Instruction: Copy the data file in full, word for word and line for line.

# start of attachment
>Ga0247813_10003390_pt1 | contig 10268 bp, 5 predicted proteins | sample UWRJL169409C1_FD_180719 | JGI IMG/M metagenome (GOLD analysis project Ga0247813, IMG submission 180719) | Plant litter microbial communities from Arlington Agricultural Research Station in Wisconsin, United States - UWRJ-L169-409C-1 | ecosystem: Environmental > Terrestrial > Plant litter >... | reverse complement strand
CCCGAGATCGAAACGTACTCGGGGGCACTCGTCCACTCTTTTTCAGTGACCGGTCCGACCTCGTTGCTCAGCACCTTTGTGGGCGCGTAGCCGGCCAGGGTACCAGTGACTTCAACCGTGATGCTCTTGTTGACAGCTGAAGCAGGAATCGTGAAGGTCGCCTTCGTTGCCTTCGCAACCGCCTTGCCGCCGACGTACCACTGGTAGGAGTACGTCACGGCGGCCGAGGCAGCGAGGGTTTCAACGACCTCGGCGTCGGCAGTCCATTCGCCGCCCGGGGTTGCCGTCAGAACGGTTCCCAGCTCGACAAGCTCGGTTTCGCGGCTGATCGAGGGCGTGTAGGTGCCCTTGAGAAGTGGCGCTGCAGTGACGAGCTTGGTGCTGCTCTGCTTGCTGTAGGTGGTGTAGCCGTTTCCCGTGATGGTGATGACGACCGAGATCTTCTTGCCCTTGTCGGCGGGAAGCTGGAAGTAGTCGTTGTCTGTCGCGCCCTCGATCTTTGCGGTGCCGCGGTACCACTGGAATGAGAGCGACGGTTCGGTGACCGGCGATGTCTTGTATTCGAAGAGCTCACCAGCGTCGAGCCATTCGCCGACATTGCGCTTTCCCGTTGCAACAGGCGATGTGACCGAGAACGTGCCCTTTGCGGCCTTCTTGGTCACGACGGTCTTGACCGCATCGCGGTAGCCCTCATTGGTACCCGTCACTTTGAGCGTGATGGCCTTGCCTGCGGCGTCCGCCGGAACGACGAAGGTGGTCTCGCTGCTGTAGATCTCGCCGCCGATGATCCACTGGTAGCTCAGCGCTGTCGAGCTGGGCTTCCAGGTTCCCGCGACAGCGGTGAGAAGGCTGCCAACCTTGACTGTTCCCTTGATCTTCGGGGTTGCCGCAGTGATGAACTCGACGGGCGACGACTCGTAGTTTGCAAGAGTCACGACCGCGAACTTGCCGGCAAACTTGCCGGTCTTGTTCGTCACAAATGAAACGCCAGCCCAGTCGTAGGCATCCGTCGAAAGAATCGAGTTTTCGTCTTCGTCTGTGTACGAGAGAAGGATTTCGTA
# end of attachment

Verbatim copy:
>Ga0247813_10003390_pt1 | contig 10268 bp, 5 predicted proteins | sample UWRJL169409C1_FD_180719 | JGI IMG/M metagenome (GOLD analysis project Ga0247813, IMG submission 180719) | Plant litter microbial communities from Arlington Agricultural Research Station in Wisconsin, United States - UWRJ-L169-409C-1 | ecosystem: Environmental > Terrestrial > Plant litter >... | reverse complement strand
CCCGAGATCGAAACGTACTCGGGGGCACTCGTCCACTCTTTTTCAGTGACCGGTCCGACCTCGTTGCTCAGCACCTTTGTGGGCGCGTAGCCGGCCAGGGTACCAGTGACTTCAACCGTGATGCTCTTGTTGACAGCTGAAGCAGGAATCGTGAAGGTCGCCTTCGTTGCCTTCGCAACCGCCTTGCCGCCGACGTACCACTGGTAGGAGTACGTCACGGCGGCCGAGGCAGCGAGGGTTTCAACGACCTCGGCGTCGGCAGTCCATTCGCCGCCCGGGGTTGCCGTCAGAACGGTTCCCAGCTCGACAAGCTCGGTTTCGCGGCTGATCGAGGGCGTGTAGGTGCCCTTGAGAAGTGGCGCTGCAGTGACGAGCTTGGTGCTGCTCTGCTTGCTGTAGGTGGTGTAGCCGTTTCCCGTGATGGTGATGACGACCGAGATCTTCTTGCCCTTGTCGGCGGGAAGCTGGAAGTAGTCGTTGTCTGTCGCGCCCTCGATCTTTGCGGTGCCGCGGTACCACTGGAATGAGAGCGACGGTTCGGTGACCGGCGATGTCTTGTATTCGAAGAGCTCACCAGCGTCGAGCCATTCGCCGACATTGCGCTTTCCCGTTGCAACAGGCGATGTGACCGAGAACGTGCCCTTTGCGGCCTTCTTGGTCACGACGGTCTTGACCGCATCGCGGTAGCCCTCATTGGTACCCGTCACTTTGAGCGTGATGGCCTTGCCTGCGGCGTCCGCCGGAACGACGAAGGTGGTCTCGCTGCTGTAGATCTCGCCGCCGATGATCCACTGGTAGCTCAGCGCTGTCGAGCTGGGCTTCCAGGTTCCCGCGACAGCGGTGAGAAGGCTGCCAACCTTGACTGTTCCCTTGATCTTCGGGGTTGCCGCAGTGATGAACTCGACGGGCGACGACTCGTAGTTTGCAAGAGTCACGACCGCGAACTTGCCGGCAAACTTGCCGGTCTTGTTCGTCACAAATGAAACGCCAGCCCAGTCGTAGGCATCCGTCGAAAGAATCGAGTTTTCGTCTTCGTCTGTGTACGAGAGAAGGATTTCGTA